Confident, triumphant, dramatic. Straight in at the deep end after 3 years of silence, the first song in Deep Purple’s new album Whoosh! is classic rock at its most theatrical: think Javert at the barricades with elements of Meatloaf’s Bat out of Hell. Drama aside though, ‘Throw my Bones’, despite its ghoulish name, poses a thoroughly relatable question: why should I leave my comfort zone and walk into the terrifying “great unknown”?
Some old rock bands really don’t age well, but Deep Purple isn’t one of them: quite the opposite, in fact. My guitar playing has moved on from ‘Smoke on the Water’ and, fortunately, so has their music style. This 7th August release, their 21st album, feels fresh yet distinctly Purple, reminiscent of their most successful hits of the early 70s. And the name? Singer Ian Gillan explained it as representing “the transient nature of humanity on earth” when viewed from space. Maybe I’ll use that in one of my philosophy essays.
Defying easy categorisation as well as Earth’s gravity, the band is often said to span several musical genres. Whoosh! does not disappoint, floating around a range of different styles. As perhaps a homage of sorts to Pink Floyd, the lunar-themed track ‘Power of the Moon’ borrows heavily from the psychedelic rock of Deep Purple’s early years. From ‘Drop the Weapon’’s Elvis Costello vibe comes the chaotic chromatics of ‘No need to shout’, which could as easily be by Metallica. Just to really keep you on your toes, they throw in the energetic riffs and 12-bar blues-style of ‘What the what’, with a Berry-esque showbiz ending that Marty McFly might have played at his parent’s high school dance.
I’ve been pretty positive about the album so far, but it certainly didn’t have me enthused from start to finish. Constant time signature changes, such as in ‘Step by step’, felt disjointed and unsettling, although, in all honesty, those never sit right with me in heavy metal songs. Similarly, the last three songs in the album didn’t seem to add much other than unnecessary running length and another round of Spotify ads. Given the album’s first track, I thought the conclusion would have similar razzmatazz. Alas.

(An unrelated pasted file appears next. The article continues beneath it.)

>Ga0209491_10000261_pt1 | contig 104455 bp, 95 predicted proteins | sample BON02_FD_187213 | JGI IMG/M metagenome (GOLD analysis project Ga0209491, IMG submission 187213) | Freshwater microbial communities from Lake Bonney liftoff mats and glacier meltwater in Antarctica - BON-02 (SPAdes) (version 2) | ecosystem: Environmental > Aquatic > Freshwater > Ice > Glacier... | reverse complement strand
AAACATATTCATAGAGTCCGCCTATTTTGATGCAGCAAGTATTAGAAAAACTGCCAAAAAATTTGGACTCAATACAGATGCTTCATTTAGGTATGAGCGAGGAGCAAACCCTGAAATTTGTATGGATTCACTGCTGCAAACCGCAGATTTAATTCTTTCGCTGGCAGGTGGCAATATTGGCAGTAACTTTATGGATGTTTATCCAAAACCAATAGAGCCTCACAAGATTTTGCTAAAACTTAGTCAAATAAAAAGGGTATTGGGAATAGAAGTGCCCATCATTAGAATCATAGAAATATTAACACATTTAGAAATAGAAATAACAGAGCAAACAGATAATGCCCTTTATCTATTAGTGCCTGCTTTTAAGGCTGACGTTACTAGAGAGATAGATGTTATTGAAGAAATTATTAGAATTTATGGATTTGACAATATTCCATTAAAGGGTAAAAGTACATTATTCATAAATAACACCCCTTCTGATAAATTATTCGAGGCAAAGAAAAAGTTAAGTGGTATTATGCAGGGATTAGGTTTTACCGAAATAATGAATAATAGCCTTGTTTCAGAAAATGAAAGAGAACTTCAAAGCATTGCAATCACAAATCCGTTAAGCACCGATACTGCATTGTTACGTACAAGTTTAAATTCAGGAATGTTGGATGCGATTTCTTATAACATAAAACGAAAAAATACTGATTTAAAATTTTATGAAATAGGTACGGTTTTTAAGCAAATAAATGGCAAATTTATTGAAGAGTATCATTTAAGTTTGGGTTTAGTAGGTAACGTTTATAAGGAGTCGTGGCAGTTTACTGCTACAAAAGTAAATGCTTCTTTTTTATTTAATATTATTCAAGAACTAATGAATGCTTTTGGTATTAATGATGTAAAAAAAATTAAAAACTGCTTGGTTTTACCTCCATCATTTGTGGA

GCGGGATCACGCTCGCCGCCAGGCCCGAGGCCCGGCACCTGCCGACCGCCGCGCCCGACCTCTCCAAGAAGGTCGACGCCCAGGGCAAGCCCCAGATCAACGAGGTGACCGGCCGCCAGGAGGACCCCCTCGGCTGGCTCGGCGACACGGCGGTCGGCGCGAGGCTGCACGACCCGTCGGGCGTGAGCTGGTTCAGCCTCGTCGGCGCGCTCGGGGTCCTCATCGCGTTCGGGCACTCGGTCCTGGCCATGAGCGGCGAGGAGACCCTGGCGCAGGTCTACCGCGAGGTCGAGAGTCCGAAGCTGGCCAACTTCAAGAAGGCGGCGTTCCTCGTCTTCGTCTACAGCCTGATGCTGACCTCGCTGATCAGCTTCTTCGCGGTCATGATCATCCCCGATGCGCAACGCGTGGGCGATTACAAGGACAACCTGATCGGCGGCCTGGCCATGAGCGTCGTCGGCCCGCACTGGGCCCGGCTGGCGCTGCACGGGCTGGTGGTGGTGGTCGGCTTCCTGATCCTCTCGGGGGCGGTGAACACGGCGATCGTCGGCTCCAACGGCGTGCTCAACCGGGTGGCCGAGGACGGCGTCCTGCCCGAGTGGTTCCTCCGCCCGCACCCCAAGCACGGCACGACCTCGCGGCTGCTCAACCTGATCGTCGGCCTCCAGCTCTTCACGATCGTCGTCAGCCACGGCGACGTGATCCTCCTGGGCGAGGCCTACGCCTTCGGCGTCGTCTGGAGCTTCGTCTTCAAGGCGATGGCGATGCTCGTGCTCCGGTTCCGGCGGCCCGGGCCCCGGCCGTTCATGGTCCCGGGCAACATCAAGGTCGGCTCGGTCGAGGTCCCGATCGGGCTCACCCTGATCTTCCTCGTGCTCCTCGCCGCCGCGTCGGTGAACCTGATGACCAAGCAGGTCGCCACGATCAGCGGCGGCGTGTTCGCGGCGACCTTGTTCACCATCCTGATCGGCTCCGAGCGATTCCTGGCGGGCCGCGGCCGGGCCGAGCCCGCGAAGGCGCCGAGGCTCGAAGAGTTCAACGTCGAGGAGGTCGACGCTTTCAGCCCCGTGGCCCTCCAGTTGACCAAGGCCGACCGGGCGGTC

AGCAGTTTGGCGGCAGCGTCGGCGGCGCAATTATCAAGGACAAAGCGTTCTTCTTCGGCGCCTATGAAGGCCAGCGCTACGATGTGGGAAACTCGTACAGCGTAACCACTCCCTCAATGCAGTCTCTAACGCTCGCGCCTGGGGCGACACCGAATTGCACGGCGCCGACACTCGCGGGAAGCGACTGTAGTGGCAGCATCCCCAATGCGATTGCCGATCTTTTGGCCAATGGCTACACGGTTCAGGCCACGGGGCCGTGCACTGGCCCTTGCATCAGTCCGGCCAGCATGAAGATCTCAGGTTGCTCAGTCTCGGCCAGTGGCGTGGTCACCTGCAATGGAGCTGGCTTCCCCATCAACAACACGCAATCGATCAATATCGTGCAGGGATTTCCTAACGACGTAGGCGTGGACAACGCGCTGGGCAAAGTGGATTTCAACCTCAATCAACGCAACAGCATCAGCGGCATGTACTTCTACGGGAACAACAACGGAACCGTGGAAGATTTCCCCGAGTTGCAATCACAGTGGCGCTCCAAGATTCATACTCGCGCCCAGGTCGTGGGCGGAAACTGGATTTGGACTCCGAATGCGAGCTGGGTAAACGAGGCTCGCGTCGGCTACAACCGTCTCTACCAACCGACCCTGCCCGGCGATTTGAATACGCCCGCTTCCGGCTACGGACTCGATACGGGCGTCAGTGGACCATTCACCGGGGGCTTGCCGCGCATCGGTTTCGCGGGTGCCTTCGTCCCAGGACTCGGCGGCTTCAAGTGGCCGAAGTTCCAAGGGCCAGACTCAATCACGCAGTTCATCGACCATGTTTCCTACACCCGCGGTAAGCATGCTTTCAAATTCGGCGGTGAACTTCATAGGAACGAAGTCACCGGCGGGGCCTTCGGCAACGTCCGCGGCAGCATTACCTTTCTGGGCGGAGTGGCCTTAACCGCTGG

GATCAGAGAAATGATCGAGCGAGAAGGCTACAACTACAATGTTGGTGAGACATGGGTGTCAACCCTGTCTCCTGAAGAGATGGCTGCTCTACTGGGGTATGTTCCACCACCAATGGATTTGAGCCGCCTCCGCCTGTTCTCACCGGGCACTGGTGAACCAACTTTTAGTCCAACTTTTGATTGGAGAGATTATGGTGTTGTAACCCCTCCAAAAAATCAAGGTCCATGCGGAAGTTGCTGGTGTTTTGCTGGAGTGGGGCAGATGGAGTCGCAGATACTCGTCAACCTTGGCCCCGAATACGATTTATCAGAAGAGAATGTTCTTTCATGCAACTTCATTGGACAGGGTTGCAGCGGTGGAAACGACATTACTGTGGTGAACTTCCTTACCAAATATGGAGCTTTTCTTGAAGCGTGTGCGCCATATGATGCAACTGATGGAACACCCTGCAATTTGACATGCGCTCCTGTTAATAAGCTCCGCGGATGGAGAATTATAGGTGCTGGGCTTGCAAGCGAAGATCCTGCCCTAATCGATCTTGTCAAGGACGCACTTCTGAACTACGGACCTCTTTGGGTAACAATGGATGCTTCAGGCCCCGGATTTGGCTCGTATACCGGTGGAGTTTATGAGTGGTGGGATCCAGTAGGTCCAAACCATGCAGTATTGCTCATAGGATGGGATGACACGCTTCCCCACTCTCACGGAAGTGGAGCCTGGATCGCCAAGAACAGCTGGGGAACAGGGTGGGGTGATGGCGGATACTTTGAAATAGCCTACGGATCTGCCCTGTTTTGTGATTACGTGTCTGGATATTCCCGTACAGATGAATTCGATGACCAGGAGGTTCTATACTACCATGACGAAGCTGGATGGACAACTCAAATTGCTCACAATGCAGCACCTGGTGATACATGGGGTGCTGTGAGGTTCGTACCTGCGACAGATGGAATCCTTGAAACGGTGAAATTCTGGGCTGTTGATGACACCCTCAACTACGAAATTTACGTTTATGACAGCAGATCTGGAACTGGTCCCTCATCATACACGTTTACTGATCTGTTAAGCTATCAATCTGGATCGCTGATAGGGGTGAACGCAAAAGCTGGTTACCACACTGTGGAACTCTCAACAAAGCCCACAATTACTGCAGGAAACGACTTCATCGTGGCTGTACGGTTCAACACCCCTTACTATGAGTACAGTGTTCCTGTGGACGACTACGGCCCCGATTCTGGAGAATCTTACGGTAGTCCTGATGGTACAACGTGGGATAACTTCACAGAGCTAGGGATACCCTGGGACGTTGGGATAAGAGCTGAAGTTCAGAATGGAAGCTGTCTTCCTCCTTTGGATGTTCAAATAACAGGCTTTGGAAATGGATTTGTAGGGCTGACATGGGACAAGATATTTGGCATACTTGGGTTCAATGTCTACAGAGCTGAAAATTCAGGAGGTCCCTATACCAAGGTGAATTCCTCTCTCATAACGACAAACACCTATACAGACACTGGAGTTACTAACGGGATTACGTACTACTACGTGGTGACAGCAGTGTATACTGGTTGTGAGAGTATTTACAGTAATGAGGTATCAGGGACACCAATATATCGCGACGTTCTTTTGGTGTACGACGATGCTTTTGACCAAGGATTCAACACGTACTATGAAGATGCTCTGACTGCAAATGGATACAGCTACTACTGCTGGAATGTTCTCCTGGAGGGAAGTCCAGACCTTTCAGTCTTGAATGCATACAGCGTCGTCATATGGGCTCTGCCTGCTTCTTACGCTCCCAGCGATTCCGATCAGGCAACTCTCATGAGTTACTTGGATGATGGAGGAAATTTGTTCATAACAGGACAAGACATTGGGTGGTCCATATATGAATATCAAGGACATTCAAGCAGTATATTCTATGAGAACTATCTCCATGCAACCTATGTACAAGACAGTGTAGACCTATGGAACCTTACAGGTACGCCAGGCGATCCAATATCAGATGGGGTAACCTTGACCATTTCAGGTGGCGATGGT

The highlight of the album, as far as I am concerned, is a dreamy, fast-paced bop by the name of ‘Nothing at all’. It has a shape and flow to it that very few songs could match: it reminded me, in that sense, of Billy Joel’s ‘Piano Man’. The lyrics, as is my preference, hit quite hard, continuing the album’s main concept: the ease of just ignoring the rapid compound time of modern life as it pushes on. Procrastination and avoidance, we’ve all been there, and that’s certainly part of what this song is about. Yet it is also pretty cheery, which makes you wonder what the connection between the stress of modern life, perpetual procrastination and enjoyment really are. Maybe those dark, tedious ending songs are just the feeling you get when the object of your procrastination finally can be avoided no longer.
Time to lay all my cards on the table. I had never listened to any Deep Purple (other than Smoke on the Water) before I first heard this album – until recently, I didn’t have long enough hair. And I’m certainly no metalhead now, but I will say that those effortless riffs and thoughtful lyrics will definitely make it into one of my playlists.
Featured image: Deep Purple photographed in 1968, via Wikipedia Public Domain.